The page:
Transactions happen through asset management companies in most cases.Transactions directly take place on the stock exchange.
The price per unit is generally fixed, at ₹10.The price per unit depends on various factors like the company’s financial health, past performance, competitors, etc.
The purpose of raising funds is to invest them in stocks and debts offered by public companies.The purpose of raising funds is to take care of operations, repay loans and manage the business.
Investing in NFOs is less risky.Investing in an IPO is relatively more risky.


The details of NFOs are available on the official website of the Association of Mutual Funds in India (AMFI). They are also available on individual websites of mutual fund companies and other financial portals like Moneycontrol.

NFOs provide benefits in terms of flexibility, diversification and return on investments. But the risks and expenses they possess are high, too. While it may seem like a cheaper option than trading on the stock market, it is not always the case.

Some asset management companies invest heavily in marketing and publicity of these funds to attract investors. These costs are charged back to the investors.

Some brokers also demand a percentage of the profit apart from the brokerage fee. Hence, it is necessary for investors to analyse their options in depth before making any investments.


How do I choose a good NFO?

To choose a good NFO, besides the expected rate of returns, the following points must be considered:
Reputation of the asset management company
Creditworthiness of the asset management company, since there are no past records
Investment cost and minimum subscription, as it affects the profits
Details of the fund, such as risks, types of securities, returns, etc
The lock-in period, as the investor will not be able to exit during this tenure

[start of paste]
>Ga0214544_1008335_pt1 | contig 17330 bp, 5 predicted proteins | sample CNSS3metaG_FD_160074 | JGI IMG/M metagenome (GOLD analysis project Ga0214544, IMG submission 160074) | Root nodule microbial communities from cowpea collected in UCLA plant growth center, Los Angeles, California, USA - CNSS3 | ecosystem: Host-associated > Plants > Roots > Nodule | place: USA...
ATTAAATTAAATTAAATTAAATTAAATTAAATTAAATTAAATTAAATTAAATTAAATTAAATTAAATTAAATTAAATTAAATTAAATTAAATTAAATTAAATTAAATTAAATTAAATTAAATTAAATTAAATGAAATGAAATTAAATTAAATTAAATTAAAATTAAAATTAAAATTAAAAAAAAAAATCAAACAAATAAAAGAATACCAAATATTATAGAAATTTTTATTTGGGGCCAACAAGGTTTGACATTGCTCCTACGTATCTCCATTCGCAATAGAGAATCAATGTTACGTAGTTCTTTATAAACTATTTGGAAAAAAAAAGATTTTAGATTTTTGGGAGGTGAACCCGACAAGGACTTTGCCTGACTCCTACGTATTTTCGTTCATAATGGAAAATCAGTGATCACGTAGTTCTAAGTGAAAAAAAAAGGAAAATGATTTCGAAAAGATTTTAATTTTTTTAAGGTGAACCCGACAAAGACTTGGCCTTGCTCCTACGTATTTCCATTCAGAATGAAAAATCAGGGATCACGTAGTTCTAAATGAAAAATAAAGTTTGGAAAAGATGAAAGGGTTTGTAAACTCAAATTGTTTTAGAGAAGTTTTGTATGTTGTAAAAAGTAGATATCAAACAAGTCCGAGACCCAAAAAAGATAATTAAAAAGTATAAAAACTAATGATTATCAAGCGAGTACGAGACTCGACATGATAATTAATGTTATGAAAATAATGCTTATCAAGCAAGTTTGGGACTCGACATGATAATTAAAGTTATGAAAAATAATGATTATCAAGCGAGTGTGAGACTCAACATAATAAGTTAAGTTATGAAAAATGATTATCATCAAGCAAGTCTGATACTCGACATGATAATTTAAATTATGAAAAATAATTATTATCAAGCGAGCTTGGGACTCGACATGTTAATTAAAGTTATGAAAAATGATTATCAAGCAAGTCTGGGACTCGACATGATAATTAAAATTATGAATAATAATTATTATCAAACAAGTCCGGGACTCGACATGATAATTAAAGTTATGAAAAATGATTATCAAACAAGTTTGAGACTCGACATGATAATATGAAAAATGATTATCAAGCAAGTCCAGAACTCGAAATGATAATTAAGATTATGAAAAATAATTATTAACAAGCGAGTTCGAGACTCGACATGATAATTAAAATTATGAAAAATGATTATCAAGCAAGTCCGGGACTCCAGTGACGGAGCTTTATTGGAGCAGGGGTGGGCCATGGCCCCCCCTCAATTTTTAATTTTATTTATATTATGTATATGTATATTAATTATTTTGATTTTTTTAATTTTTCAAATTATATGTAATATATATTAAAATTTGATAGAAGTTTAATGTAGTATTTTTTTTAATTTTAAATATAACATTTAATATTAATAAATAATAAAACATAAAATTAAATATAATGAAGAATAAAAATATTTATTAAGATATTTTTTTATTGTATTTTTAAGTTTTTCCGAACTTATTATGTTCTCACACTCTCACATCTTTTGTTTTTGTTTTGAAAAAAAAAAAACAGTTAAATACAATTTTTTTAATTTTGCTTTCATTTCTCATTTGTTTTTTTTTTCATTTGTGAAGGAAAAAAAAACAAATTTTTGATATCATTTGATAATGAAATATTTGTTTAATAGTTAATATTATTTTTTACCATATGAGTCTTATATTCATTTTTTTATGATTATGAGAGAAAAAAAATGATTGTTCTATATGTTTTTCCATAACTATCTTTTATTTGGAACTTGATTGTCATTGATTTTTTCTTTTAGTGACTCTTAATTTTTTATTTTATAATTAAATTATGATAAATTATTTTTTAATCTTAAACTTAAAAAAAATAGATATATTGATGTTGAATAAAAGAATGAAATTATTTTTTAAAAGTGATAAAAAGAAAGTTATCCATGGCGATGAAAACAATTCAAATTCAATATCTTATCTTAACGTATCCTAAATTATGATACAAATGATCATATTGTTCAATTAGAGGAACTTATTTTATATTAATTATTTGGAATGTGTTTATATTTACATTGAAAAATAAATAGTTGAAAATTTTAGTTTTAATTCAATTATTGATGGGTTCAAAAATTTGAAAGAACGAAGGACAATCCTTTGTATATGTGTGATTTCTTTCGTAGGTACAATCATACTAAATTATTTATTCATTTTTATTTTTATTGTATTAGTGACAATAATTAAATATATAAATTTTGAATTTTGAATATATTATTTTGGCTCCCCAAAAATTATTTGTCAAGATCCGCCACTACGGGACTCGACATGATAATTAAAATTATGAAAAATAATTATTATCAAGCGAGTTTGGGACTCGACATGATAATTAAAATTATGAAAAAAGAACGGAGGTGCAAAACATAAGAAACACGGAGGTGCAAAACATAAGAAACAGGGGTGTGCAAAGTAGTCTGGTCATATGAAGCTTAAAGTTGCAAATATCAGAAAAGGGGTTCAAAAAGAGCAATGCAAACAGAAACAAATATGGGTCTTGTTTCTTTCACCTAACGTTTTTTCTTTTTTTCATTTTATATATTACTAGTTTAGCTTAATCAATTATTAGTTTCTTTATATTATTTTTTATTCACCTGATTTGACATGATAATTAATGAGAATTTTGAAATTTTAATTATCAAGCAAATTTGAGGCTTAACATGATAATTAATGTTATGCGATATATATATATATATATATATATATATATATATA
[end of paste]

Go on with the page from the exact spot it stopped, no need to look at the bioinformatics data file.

When can I withdraw my NFO?

The timeline to withdraw funds differs from one NFO to another based on the fund’s terms and conditions. If the fund is open-ended, investors can exit anytime after paying the exit load as set by the mutual fund company. If it is a close-ended fund, investors cannot exit the fund until the date of maturity.

Is it better to invest in NFO or existing mutual funds?

Whether you want to invest in an NFO or mutual fund depends on your risk tolerance. NFOs are beneficial since the cost of investment is lower than that of existing funds. However, there is no history about how the asset management company has handled funds in the past. So, it is like investing in the dark. If you are ready to take that risk, NFO might be suitable for you.

Which is better: IPO or NFO?

Again, the choice between NFO and IPO depends on the individual’s risk tolerance. Unlike NFOs, IPOs do not have professional management. Also, IPO is specific to one stock, while NFOs provide more diversification. Hence, investing in an IPO is riskier. However, the returns from an IPO investment are also higher as compared to that of an NFO investment.

Which NFO is open now?

Following is the list of NFOs that are currently active. The list of active NFOs and the details of each of them is available on the AMFI portal.
Tata Nifty Auto Index Fund
Tata Nifty Financial Services Index Fund
Tata Nifty MidSmall Healthcare Index Fund
Tata Nifty Realty Index Fund
Tata Nifty500 Multicap India Manufacturing 50:30:20 Index Fund
Tata Nifty500 Multicap Infrastructure 50:30:20 Index Fund
TRUSTMF Flexi Cap Fund